Reading: Luke 23 v 33-43 from your own bible
In this first week of the season of Easter (which begins on Easter Sunday and follows the season of Lent) you may have noticed that our Thought for the Day theme this week is nature. We began on Easter Monday by noticing the brightness of spring and then moved on Tuesday and Wednesday to learn from birds and from water.
Many of us during lockdown are making the most of being allowed out to exercise once a day and are perhaps walking a great deal more than we normally do. I’m sure one of the good things to come from this period in our lives is that our fitness levels will have improved a great deal. Walking for further or longer, exploring new pathways and even building up stamina in tackling some hills, are all to the good. This week I’ve managed to get to the top of a hill I’d never climbed before and although it was a steep and tiring climb, when I got to the top the view was it’s own reward. I discovered locally that the hill is known as “Easter hill” which made me not only feel I had to do it this week but when I got to the top, in awe, the hymn “There is a Green Hill” came into my mind. That Easter hymn is one I have sung every Good Friday for as long as I can remember and it’s steady tune and solid words have probably taught me more theology than many books have.
You may remember our prayer from earlier in the week was 2 verses from the hymn “All Things Bright and Beautiful”. Did you know that that hymn was written by Mrs Cecil Frances Alexander (1823-95) who also wrote “There is a Green Hill”?Mrs Alexander was born in the emerald isle in County Tyrone and her many hymns (over 400) had a few recognisable stylistic trademarks. She had a way of including nature in her hymns and in the same way she included the poor. Perhaps her most famous hymn is ‘There is a Green Hill far away’. This hymn was inspired by a little hill outside the walls of Derry. In her mind it was on a hill like that that Jesus was crucified. Her hymn was to help her godchildren to understand the statements of the apostle’s creed: “Suffered under Pontius Pilate, was crucified, dead and buried” but it was also composed while she sat by the bedside of a sick child, demonstrating Mrs Alexander’s ability to offer comfort and strength to others through expressing her faith through her hymn writing talent. Mrs Alexander was of a humble disposition and disliked praise and flattery. She died greatly beloved by the many poor she had helped by her kindness.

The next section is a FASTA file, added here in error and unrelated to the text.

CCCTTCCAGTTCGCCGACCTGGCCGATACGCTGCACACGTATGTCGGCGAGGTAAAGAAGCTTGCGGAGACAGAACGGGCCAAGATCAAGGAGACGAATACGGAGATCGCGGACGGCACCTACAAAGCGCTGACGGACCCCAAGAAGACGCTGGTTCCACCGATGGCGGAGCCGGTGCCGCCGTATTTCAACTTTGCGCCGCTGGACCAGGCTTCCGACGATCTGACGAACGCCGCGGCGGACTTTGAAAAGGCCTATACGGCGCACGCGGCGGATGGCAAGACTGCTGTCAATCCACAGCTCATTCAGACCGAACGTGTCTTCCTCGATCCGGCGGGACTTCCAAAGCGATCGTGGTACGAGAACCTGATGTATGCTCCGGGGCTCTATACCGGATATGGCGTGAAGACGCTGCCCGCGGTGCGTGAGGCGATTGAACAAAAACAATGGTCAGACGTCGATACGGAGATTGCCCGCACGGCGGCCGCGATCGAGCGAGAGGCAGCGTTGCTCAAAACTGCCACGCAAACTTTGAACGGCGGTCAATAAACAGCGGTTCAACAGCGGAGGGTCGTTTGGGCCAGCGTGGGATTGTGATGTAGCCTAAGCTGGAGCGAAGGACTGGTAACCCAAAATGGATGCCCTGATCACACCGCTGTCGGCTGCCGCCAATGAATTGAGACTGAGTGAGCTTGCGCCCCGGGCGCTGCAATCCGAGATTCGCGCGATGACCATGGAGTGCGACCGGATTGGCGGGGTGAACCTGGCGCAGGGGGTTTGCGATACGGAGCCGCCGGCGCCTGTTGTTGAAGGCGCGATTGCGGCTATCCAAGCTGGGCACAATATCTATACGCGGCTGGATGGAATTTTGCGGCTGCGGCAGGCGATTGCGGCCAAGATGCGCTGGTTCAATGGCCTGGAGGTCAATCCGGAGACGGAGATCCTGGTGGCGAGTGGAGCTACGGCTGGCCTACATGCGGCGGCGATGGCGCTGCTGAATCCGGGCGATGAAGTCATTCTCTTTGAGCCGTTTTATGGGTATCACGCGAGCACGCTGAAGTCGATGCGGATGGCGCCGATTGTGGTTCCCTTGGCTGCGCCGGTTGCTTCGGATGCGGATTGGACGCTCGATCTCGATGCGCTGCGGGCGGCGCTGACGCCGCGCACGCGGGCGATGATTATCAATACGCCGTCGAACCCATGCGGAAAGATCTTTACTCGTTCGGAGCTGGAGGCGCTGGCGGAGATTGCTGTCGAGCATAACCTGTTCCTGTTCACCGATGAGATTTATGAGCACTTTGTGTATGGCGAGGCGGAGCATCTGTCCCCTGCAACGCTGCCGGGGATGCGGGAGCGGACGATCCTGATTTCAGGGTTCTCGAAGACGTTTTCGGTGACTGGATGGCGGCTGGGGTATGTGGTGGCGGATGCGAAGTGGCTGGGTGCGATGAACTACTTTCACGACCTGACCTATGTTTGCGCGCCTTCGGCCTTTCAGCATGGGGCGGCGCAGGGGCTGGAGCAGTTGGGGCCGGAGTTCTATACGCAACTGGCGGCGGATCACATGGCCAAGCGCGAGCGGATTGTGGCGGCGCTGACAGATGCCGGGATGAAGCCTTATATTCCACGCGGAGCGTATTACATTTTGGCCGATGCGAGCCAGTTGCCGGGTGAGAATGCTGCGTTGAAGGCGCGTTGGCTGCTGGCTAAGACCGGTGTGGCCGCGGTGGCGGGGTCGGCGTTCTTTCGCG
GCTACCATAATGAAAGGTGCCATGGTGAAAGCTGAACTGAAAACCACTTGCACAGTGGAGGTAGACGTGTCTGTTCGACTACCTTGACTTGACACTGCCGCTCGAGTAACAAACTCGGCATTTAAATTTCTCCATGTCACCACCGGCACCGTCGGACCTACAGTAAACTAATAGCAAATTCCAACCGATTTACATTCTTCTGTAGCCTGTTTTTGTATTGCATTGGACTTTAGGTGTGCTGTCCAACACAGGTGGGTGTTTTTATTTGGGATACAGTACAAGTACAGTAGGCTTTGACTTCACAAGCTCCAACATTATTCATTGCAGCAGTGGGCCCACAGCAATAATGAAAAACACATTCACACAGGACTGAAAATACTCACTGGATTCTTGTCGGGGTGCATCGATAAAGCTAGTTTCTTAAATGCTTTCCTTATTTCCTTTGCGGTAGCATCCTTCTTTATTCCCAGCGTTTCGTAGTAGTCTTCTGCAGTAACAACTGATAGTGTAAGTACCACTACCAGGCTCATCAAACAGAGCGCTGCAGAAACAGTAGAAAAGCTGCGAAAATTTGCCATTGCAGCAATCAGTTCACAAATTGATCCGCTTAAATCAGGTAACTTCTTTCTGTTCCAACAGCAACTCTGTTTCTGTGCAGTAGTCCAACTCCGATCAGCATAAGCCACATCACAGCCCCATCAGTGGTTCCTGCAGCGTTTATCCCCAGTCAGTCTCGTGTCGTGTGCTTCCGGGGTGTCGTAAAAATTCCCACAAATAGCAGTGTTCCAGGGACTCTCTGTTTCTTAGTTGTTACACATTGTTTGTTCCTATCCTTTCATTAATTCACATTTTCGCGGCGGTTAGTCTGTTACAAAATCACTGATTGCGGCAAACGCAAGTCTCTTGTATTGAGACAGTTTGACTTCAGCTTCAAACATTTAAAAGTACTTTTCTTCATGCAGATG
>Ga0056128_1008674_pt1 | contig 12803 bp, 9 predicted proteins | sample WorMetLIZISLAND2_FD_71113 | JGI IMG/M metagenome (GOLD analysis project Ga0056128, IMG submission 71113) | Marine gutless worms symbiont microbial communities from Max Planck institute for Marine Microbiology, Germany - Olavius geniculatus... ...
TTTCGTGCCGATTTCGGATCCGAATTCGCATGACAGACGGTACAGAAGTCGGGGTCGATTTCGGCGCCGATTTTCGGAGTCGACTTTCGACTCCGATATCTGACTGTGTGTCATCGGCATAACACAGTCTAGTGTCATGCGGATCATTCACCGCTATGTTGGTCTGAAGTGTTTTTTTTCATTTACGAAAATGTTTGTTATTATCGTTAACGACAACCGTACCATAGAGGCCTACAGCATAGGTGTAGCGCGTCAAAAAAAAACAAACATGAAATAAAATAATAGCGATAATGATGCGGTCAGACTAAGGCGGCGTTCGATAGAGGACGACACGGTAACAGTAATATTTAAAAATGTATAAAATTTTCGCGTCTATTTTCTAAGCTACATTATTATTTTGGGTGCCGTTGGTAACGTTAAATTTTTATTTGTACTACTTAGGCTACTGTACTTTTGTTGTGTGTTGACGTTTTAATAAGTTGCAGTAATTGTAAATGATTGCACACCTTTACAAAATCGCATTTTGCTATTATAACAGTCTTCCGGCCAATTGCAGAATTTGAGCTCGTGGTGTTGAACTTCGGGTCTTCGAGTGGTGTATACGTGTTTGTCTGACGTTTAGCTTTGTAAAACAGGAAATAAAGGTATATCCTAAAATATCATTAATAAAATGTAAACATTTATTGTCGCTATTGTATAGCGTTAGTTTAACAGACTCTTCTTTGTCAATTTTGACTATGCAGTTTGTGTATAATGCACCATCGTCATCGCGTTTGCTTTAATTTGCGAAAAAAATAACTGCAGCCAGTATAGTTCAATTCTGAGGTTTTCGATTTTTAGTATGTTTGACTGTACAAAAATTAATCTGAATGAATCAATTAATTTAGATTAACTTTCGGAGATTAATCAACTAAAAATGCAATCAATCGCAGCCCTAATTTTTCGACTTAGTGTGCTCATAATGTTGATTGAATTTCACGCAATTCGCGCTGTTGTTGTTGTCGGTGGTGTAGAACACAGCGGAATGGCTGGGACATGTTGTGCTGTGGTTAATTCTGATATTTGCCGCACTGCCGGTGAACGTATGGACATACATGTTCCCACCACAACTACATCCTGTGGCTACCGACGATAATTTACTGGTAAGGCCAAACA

Today as we climb the hills before us in these challenging times, we keep going, one foot in front of the other, drawing strength from the gifts of God. In the middle of the First World War a doctor was busy in his consulting room with patients who were affected by the many tensions of the war. As he was listening to their anxieties, he heard singing from a room above his consulting room. It was his wife and children singing “There is a green hill far away”. The doctor said to his patients, “If we all believed in the truth of that hymn we hear being sung, we would have less worry, anxiety and fear”.
Today we too learn from a green hill and the view it enables us to see, it enables us to see that there are gifts for us to realise even in the darkest of days: the gift of nature, the gift of music and the gift of faith.
Today’s prayer is one verse from Mrs Alexander’s metrical version of a hymn known as St Patrick’s Breastplate:
Christ be with me, Christ within me, Christ behind me, Christ before me,
Christ beside me, Christ to win me, Christ to comfort and restore me.
Christ beneath me, Christ above me, Christ in quiet, Christ in danger,
Christ in hearts of all that love me, Christ in mouth of friend and stranger. Amen